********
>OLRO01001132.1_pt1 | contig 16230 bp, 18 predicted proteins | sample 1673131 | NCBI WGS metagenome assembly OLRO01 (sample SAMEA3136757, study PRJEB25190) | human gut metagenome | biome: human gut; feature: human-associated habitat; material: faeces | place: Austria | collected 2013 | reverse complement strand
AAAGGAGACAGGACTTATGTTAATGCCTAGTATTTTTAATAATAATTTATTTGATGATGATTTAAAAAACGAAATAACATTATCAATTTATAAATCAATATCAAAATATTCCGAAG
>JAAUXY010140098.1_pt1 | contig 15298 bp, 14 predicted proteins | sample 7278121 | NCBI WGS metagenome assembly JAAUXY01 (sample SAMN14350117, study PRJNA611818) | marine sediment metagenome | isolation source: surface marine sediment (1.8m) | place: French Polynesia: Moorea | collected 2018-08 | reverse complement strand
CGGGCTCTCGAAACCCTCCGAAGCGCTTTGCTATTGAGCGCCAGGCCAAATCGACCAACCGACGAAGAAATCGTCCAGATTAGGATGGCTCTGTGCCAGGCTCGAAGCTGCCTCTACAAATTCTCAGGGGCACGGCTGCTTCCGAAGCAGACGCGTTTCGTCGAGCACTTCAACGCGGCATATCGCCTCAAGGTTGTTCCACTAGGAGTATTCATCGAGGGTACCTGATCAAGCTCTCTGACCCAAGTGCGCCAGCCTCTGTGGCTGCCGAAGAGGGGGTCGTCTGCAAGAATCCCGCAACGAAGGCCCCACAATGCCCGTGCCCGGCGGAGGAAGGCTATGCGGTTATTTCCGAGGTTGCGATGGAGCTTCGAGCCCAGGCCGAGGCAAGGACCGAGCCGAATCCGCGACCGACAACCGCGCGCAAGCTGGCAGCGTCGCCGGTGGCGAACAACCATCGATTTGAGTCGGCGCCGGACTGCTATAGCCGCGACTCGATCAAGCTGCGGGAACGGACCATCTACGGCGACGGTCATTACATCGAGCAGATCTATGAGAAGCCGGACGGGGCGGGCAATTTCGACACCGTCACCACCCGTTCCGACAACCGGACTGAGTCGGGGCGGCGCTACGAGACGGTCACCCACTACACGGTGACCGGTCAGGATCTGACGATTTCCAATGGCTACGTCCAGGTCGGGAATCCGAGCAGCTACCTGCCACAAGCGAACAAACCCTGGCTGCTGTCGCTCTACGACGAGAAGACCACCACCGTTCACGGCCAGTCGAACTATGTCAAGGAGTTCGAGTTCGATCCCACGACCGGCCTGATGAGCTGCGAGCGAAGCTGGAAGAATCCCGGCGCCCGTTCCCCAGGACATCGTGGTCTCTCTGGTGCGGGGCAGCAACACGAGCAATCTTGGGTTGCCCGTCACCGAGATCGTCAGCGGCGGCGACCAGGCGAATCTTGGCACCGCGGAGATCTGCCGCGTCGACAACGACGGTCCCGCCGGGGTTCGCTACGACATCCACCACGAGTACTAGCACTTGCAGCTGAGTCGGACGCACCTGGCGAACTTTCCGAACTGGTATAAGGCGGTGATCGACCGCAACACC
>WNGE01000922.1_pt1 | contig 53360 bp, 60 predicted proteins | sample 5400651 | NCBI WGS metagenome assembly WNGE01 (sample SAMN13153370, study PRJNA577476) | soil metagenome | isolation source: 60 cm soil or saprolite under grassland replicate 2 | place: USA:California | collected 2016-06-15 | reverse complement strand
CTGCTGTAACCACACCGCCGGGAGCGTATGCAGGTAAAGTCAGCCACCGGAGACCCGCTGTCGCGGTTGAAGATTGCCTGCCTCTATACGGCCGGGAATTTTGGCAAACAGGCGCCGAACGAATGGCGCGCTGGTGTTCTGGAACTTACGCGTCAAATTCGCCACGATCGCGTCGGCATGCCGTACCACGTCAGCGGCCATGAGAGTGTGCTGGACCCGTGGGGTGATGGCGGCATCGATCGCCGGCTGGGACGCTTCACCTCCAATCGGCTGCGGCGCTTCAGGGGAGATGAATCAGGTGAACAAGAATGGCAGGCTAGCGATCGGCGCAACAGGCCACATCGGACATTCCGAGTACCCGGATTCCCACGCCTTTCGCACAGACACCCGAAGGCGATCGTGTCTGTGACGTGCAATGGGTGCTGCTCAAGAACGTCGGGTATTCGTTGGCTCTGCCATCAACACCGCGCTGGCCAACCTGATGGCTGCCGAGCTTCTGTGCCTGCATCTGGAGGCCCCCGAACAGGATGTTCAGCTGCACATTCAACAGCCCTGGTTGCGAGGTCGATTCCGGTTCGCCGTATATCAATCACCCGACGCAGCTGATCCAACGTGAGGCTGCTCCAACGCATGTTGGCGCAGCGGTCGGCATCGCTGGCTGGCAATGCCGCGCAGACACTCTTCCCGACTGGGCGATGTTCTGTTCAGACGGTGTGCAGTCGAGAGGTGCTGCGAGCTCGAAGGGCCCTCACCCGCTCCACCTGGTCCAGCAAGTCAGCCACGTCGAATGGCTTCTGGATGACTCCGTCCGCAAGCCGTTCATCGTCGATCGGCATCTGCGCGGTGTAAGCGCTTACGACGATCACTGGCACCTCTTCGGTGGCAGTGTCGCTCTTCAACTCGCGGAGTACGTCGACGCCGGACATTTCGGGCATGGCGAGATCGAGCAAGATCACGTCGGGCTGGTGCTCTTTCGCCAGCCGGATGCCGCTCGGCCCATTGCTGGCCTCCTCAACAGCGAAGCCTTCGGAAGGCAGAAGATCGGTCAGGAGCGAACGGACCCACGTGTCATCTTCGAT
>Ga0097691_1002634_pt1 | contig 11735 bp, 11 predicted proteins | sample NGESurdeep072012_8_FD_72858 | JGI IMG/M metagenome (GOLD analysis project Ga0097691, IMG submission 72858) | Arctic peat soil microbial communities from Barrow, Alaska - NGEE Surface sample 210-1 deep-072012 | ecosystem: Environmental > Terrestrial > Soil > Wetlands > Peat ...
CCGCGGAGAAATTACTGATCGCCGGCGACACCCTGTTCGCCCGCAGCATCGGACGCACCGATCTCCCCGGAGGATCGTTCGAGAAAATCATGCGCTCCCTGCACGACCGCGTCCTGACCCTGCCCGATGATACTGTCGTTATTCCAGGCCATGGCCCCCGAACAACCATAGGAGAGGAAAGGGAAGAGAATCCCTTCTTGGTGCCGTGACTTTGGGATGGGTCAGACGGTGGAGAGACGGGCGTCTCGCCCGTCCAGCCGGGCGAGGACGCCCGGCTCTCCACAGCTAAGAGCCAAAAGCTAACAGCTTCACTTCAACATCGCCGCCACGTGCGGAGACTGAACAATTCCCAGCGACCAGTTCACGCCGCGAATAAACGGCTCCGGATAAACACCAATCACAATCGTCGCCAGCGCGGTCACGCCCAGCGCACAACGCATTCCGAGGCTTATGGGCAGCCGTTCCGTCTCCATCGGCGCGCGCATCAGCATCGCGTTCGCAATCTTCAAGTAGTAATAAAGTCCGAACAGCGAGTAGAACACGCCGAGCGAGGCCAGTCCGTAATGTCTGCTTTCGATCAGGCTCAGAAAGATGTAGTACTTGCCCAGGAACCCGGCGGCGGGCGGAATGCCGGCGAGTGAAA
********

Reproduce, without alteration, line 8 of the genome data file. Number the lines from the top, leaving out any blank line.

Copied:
CCGCGGAGAAATTACTGATCGCCGGCGACACCCTGTTCGCCCGCAGCATCGGACGCACCGATCTCCCCGGAGGATCGTTCGAGAAAATCATGCGCTCCCTGCACGACCGCGTCCTGACCCTGCCCGATGATACTGTCGTTATTCCAGGCCATGGCCCCCGAACAACCATAGGAGAGGAAAGGGAAGAGAATCCCTTCTTGGTGCCGTGACTTTGGGATGGGTCAGACGGTGGAGAGACGGGCGTCTCGCCCGTCCAGCCGGGCGAGGACGCCCGGCTCTCCACAGCTAAGAGCCAAAAGCTAACAGCTTCACTTCAACATCGCCGCCACGTGCGGAGACTGAACAATTCCCAGCGACCAGTTCACGCCGCGAATAAACGGCTCCGGATAAACACCAATCACAATCGTCGCCAGCGCGGTCACGCCCAGCGCACAACGCATTCCGAGGCTTATGGGCAGCCGTTCCGTCTCCATCGGCGCGCGCATCAGCATCGCGTTCGCAATCTTCAAGTAGTAATAAAGTCCGAACAGCGAGTAGAACACGCCGAGCGAGGCCAGTCCGTAATGTCTGCTTTCGATCAGGCTCAGAAAGATGTAGTACTTGCCCAGGAACCCGGCGGCGGGCGGAATGCCGGCGAGTGAAA